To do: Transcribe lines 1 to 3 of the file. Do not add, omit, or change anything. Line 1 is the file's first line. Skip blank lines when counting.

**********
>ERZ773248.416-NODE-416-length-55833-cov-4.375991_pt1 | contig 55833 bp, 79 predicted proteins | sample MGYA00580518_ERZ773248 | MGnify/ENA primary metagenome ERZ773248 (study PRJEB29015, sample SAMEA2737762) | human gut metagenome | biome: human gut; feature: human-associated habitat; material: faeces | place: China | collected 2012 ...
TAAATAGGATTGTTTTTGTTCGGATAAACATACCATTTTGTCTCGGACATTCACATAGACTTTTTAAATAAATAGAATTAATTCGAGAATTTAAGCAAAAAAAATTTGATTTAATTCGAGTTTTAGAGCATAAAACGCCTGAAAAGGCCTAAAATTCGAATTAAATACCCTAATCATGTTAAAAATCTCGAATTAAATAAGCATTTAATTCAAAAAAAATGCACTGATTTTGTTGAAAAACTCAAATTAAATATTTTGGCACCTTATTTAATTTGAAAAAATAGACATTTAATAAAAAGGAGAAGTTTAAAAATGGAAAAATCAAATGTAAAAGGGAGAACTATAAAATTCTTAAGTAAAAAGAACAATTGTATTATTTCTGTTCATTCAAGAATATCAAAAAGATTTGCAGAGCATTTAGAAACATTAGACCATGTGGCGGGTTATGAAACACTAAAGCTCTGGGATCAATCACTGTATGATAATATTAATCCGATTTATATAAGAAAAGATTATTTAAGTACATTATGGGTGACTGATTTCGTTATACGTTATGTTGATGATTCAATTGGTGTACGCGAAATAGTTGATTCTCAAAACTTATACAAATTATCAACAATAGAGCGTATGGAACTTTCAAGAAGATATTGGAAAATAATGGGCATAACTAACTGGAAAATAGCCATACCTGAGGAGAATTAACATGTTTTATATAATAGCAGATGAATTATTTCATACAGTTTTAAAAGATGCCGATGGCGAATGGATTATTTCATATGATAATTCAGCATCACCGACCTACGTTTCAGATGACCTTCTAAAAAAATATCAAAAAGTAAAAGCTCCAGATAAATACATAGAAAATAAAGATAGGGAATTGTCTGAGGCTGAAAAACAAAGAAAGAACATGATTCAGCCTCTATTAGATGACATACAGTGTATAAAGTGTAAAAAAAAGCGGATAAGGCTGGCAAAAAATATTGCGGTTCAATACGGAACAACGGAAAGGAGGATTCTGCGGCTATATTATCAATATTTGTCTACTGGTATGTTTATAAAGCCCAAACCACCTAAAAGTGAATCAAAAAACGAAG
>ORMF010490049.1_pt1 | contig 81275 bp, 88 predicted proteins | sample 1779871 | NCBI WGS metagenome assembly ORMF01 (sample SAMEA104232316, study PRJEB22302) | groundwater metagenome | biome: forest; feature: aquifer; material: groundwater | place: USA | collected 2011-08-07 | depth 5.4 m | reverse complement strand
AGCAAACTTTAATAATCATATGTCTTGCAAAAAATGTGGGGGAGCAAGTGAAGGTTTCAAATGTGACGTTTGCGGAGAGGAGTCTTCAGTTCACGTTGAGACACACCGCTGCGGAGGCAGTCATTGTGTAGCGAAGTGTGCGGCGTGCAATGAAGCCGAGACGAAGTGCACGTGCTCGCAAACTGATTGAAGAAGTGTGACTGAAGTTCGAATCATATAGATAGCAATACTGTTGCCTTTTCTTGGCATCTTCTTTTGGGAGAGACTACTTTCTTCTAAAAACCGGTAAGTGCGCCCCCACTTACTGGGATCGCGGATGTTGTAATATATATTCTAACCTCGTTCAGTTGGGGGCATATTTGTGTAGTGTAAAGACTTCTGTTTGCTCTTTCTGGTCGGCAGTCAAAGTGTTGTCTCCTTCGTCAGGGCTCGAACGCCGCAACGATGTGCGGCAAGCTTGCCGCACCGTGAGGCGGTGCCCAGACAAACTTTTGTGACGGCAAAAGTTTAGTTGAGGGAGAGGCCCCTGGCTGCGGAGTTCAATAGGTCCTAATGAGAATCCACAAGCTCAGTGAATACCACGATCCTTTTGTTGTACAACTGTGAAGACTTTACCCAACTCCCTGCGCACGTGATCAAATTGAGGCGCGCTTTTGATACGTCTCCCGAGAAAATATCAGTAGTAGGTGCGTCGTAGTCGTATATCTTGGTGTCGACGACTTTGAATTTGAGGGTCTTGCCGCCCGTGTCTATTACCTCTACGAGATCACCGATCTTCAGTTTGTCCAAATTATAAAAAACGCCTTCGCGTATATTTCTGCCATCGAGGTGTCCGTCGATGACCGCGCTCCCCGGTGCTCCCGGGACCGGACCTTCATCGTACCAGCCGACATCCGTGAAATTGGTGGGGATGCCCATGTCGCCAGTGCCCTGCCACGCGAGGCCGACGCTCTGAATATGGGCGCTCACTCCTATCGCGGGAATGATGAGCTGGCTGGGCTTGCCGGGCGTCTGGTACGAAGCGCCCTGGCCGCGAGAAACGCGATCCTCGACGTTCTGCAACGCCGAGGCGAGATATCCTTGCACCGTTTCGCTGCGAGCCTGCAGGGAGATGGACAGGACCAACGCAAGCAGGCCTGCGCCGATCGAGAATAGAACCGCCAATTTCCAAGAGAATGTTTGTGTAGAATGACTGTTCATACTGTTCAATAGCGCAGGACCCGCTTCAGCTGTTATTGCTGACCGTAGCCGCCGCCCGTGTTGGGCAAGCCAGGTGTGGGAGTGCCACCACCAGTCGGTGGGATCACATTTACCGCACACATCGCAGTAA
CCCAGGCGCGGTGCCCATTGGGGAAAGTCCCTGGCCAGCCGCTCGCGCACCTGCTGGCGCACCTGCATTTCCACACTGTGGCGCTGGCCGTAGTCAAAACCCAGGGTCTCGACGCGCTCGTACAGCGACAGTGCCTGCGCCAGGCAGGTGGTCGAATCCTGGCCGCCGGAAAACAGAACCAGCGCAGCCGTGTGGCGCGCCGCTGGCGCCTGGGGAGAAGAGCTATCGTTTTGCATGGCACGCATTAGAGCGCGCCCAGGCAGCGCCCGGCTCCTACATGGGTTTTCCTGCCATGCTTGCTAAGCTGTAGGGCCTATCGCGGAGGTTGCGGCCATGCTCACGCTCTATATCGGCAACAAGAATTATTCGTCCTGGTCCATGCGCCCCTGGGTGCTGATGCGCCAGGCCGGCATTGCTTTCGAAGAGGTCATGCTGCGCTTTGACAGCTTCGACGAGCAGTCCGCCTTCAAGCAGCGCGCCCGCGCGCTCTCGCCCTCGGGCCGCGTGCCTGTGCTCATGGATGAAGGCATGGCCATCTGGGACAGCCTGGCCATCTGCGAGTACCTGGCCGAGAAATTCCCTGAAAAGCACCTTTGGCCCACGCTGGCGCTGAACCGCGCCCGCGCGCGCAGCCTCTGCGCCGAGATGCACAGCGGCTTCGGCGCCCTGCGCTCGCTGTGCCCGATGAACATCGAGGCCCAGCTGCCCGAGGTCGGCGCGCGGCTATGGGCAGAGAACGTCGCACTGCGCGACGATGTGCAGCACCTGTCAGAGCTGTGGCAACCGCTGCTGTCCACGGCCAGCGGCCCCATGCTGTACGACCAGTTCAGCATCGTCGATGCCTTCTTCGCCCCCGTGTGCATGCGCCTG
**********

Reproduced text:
>ERZ773248.416-NODE-416-length-55833-cov-4.375991_pt1 | contig 55833 bp, 79 predicted proteins | sample MGYA00580518_ERZ773248 | MGnify/ENA primary metagenome ERZ773248 (study PRJEB29015, sample SAMEA2737762) | human gut metagenome | biome: human gut; feature: human-associated habitat; material: faeces | place: China | collected 2012 ...
TAAATAGGATTGTTTTTGTTCGGATAAACATACCATTTTGTCTCGGACATTCACATAGACTTTTTAAATAAATAGAATTAATTCGAGAATTTAAGCAAAAAAAATTTGATTTAATTCGAGTTTTAGAGCATAAAACGCCTGAAAAGGCCTAAAATTCGAATTAAATACCCTAATCATGTTAAAAATCTCGAATTAAATAAGCATTTAATTCAAAAAAAATGCACTGATTTTGTTGAAAAACTCAAATTAAATATTTTGGCACCTTATTTAATTTGAAAAAATAGACATTTAATAAAAAGGAGAAGTTTAAAAATGGAAAAATCAAATGTAAAAGGGAGAACTATAAAATTCTTAAGTAAAAAGAACAATTGTATTATTTCTGTTCATTCAAGAATATCAAAAAGATTTGCAGAGCATTTAGAAACATTAGACCATGTGGCGGGTTATGAAACACTAAAGCTCTGGGATCAATCACTGTATGATAATATTAATCCGATTTATATAAGAAAAGATTATTTAAGTACATTATGGGTGACTGATTTCGTTATACGTTATGTTGATGATTCAATTGGTGTACGCGAAATAGTTGATTCTCAAAACTTATACAAATTATCAACAATAGAGCGTATGGAACTTTCAAGAAGATATTGGAAAATAATGGGCATAACTAACTGGAAAATAGCCATACCTGAGGAGAATTAACATGTTTTATATAATAGCAGATGAATTATTTCATACAGTTTTAAAAGATGCCGATGGCGAATGGATTATTTCATATGATAATTCAGCATCACCGACCTACGTTTCAGATGACCTTCTAAAAAAATATCAAAAAGTAAAAGCTCCAGATAAATACATAGAAAATAAAGATAGGGAATTGTCTGAGGCTGAAAAACAAAGAAAGAACATGATTCAGCCTCTATTAGATGACATACAGTGTATAAAGTGTAAAAAAAAGCGGATAAGGCTGGCAAAAAATATTGCGGTTCAATACGGAACAACGGAAAGGAGGATTCTGCGGCTATATTATCAATATTTGTCTACTGGTATGTTTATAAAGCCCAAACCACCTAAAAGTGAATCAAAAAACGAAG
>ORMF010490049.1_pt1 | contig 81275 bp, 88 predicted proteins | sample 1779871 | NCBI WGS metagenome assembly ORMF01 (sample SAMEA104232316, study PRJEB22302) | groundwater metagenome | biome: forest; feature: aquifer; material: groundwater | place: USA | collected 2011-08-07 | depth 5.4 m | reverse complement strand